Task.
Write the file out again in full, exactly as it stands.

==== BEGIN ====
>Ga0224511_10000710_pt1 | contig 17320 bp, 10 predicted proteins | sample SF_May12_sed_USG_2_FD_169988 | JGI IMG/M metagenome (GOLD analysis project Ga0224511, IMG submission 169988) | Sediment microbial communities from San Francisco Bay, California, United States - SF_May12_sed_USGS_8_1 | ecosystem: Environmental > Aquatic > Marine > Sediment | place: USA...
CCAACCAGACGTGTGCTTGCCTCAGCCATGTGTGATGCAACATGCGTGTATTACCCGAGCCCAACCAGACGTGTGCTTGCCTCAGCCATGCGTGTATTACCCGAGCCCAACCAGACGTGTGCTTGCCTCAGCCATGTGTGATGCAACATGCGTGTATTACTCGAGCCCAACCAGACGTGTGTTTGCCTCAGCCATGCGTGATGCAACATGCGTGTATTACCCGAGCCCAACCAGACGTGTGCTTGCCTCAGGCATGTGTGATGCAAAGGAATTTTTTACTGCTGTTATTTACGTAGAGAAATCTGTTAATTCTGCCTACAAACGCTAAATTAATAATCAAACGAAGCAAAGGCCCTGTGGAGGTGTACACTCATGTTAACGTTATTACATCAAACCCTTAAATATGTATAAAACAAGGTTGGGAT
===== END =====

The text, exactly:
>Ga0224511_10000710_pt1 | contig 17320 bp, 10 predicted proteins | sample SF_May12_sed_USG_2_FD_169988 | JGI IMG/M metagenome (GOLD analysis project Ga0224511, IMG submission 169988) | Sediment microbial communities from San Francisco Bay, California, United States - SF_May12_sed_USGS_8_1 | ecosystem: Environmental > Aquatic > Marine > Sediment | place: USA...
CCAACCAGACGTGTGCTTGCCTCAGCCATGTGTGATGCAACATGCGTGTATTACCCGAGCCCAACCAGACGTGTGCTTGCCTCAGCCATGCGTGTATTACCCGAGCCCAACCAGACGTGTGCTTGCCTCAGCCATGTGTGATGCAACATGCGTGTATTACTCGAGCCCAACCAGACGTGTGTTTGCCTCAGCCATGCGTGATGCAACATGCGTGTATTACCCGAGCCCAACCAGACGTGTGCTTGCCTCAGGCATGTGTGATGCAAAGGAATTTTTTACTGCTGTTATTTACGTAGAGAAATCTGTTAATTCTGCCTACAAACGCTAAATTAATAATCAAACGAAGCAAAGGCCCTGTGGAGGTGTACACTCATGTTAACGTTATTACATCAAACCCTTAAATATGTATAAAACAAGGTTGGGAT